By Jake Rossen
By Jesse Marx
By Michelle LeBow
By Alleen Brown
By Maggie LaMaack
By CP Staff
By Jesse Marx
I emerged from the salon whistling—that's how good I felt—but it wasn't long before my playful little ditty was drowned out by a much more declarative beat. The music could only mean one thing: Abercrombie & Fitch was lurking just around the corner.
DMX Music, Inc.—an Austin, Texas-based company that packages music for retail stores—has a term for the clubby, piercing melodies I was hearing: "Foreground music." For years, the firm has provided Abercrombie & Fitch with tunes, or, as they put it, "proprietary technology and systems that deliver the desired experience." Think of it as a hipper, more obnoxious version of Muzak. I thought DMX's motto was, "Where my dogs at?" but according to the website it's: "To some people engineering consumer behavior is weird science, to us it's an art."
The high-decibel music does a damn good job of killing one's ability to think. Never in the history of human folly have two people debated international trade policy within 25 feet of an Abercrombie & Fitch. To check out the effect for myself, I took a step inside and recorded my thought process in my notebook. Here's what I wrote: OOMCHA, OOMCHA, OOMCHA, BA-DA-DA, OOMCHA, OOMCHA, OOMCHA, BA-DA-DA, SHOP! (WHAT?) BUY! (WHO?) BA-DA-DA, YELLOWCARD RULEZ. (This goes on and on for many pages.)
I spent the better part of today occupying the Amusement Park Formerly Known as Camp Snoopy (the moniker was abandoned in 2006 due to a dispute between the mall and United Media, the owner of the Peanuts brand). There I partook of the disorienting madness of the Mighty Axe, the centrifugal vertigo of the Timberland Twister, and the sheepish "God-I-hope-no-one-I-know-sees-me-riding-this-fucking-thing" rapture of the Tree Swing. Unfortunately, Paul Bunyan's Log Chute was out of commission because of a logjam that left one poor sap with a massive headache.
During the afternoon, I worked my way along the mall's south side, a.k.a. South Avenue, toward the east side, a.k.a. East Broadway. I figured it was time to check out Underwater Adventures, which at 1.2 million gallons is the world's largest underground aquarium. Although I was disappointed to learn the place lacked an aviary (no pteranodons), I did get to hang out with Sharky, the aquarium's toothy mascot.
John Sullwold, a lanky, good-natured "PR specialist" for the aquarium, introduced me to the two guys who portray Sharky, the coupon-dispensing mascot. Sullwold asked me not to use the names of Sharky's alter egos, so as not to sully the mascot's mystique. "Just go with Sharky #1 and Sharky #2," he advised.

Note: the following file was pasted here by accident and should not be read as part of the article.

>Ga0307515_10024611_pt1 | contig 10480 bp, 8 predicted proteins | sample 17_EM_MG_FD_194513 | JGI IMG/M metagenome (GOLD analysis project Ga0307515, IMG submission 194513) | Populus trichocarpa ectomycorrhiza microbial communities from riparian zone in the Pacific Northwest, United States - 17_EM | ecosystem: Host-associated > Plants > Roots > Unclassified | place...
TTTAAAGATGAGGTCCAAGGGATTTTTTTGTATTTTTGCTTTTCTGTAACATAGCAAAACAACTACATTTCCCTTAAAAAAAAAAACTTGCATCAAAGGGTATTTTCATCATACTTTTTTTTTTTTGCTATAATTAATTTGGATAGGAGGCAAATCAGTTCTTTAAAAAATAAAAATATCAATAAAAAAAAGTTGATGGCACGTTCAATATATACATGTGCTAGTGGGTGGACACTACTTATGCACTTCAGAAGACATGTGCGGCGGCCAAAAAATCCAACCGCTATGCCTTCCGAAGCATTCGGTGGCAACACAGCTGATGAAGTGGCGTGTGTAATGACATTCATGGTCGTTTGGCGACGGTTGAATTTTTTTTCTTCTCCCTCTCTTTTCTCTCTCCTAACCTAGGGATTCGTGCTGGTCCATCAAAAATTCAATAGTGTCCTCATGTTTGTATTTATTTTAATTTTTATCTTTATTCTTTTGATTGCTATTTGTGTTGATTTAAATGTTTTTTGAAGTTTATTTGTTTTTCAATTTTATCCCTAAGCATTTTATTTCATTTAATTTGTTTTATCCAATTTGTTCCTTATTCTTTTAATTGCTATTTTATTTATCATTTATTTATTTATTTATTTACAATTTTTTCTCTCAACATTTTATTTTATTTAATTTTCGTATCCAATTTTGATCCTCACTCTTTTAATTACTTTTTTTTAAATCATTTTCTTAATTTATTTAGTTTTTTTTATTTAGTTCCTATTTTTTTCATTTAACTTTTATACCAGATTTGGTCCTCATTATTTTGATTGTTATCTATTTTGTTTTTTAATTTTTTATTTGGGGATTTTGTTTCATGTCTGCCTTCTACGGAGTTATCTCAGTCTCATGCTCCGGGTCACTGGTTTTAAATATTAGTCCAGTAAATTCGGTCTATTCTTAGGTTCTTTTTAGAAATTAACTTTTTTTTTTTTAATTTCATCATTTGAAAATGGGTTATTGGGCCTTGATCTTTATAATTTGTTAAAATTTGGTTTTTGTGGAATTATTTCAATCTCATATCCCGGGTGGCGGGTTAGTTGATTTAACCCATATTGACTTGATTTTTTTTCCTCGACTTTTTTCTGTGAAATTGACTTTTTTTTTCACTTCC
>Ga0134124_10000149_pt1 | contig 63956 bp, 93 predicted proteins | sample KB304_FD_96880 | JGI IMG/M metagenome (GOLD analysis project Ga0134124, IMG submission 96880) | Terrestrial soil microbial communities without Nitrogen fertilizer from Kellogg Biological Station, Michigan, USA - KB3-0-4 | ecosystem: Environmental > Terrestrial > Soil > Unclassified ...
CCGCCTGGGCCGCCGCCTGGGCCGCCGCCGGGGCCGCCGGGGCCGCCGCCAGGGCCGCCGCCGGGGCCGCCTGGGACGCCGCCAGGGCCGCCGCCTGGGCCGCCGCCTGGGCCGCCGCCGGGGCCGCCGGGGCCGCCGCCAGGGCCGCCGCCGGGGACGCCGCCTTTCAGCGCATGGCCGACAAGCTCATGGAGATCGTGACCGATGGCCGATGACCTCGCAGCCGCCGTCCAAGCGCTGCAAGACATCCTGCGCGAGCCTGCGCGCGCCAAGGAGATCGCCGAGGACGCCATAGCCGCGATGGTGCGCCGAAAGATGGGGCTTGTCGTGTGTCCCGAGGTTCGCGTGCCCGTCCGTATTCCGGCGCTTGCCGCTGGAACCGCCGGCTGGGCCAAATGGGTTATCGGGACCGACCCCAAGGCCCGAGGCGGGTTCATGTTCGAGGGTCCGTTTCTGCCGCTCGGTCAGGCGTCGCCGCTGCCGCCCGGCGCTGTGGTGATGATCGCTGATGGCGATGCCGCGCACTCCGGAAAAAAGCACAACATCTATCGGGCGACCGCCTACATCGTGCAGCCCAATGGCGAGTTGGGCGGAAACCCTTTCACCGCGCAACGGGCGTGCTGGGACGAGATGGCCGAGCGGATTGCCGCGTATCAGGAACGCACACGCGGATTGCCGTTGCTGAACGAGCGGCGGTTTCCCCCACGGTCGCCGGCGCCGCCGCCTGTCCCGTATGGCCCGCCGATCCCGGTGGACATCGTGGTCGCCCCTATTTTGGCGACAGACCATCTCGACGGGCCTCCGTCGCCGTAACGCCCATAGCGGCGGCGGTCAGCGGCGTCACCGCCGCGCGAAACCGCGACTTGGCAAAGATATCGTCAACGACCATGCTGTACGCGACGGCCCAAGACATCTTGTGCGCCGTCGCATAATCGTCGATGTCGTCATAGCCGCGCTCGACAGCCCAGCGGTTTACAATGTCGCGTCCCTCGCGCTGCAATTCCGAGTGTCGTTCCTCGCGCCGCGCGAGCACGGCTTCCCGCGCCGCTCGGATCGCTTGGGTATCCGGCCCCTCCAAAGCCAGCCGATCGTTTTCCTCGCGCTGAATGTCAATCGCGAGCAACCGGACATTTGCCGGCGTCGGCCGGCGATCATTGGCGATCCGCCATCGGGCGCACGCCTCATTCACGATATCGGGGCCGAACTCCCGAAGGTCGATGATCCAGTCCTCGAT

Sharkys #1 and #2 sat in the break room at opposite ends of the table. Sharky #2 thoughtfully ate his roast beef sandwich. Sharky #1 sat to my left and did most of the talking.
"I'm usually very laid-back and shy," Sharky #1 said. "And I have a bit of a stuttering problem. When I'm Sharky, I'm a totally different person. I can be wild and animated and run around just being a huge dork."
"So how is that different from your day-to-day life?" quipped Sharky #2, taking a sip from his Arby's cup.
"Ha, ha," replied Sharky #1 sarcastically.
"What's the worst thing about being Sharky?" I asked.
The Sharkys turned, and silently consulted one another. "It can be physically grinding, especially when you're working off-site in the summer heat," offered Sharky #2.
"One time, some punk kid tackled me from behind," added Sharky #1.
"We get that kind of shit a lot," confirmed Sharky #2.
"I guess when people see mascots, they forget that an actual person is inside," mused Sharky #1. "Or something."
With that, I left the Sharkys and decided to sample the mall's various relaxation services. This was hump day, so I figured I'd get myself physically replenished. Unfortunately, MinneNapolis—the store that rented mall-weary customers private sleeping quarters for 70 cents a minute—closed last year, so a powernap was out of the question. Aqua Massage seemed like a reasonable substitute.
I crawled inside the coffin-like enclosure and lay on my stomach. Eight bucks got me ten minutes, during which powerful water jets blasted incessantly against the thin, waterproof tarp protecting my back. It's a bit like being in a car wash.
Next up: Oxynate, an oxygen bar-slash-massage parlor, complete with painted cumulonimbus clouds adorning sky-blue walls. The store's lone employee, Cynthia—a rotund black woman with a penchant for calling customers "Sugar"—led me to the back of the store, where an array of plush chairs lined the wall.
"All right, Sugar, you're going to sit in this chair with this in your nose," Cynthia said, handing me a tube with two tiny spines to be placed up my nostrils. "This will give you 95 percent oxygen. You can choose a different scent if you'd like."
The tube led to a bong-like water tank divided into three segments, each labeled a different scent: Ocean Mist, Tropical Watermelon, or Original. I went with Original. Cynthia left me alone to relax.
But I couldn't. Maybe it was because of the six coffees sloshing around in my belly, but I found the massage chair fiercely uncomfortable. Blunt machinery relentlessly prodded and kneaded by back, neck, legs, and hindquarters. I briefly considered crying out for help, but decided to try to fight through it, transcend the pain, find nirvana.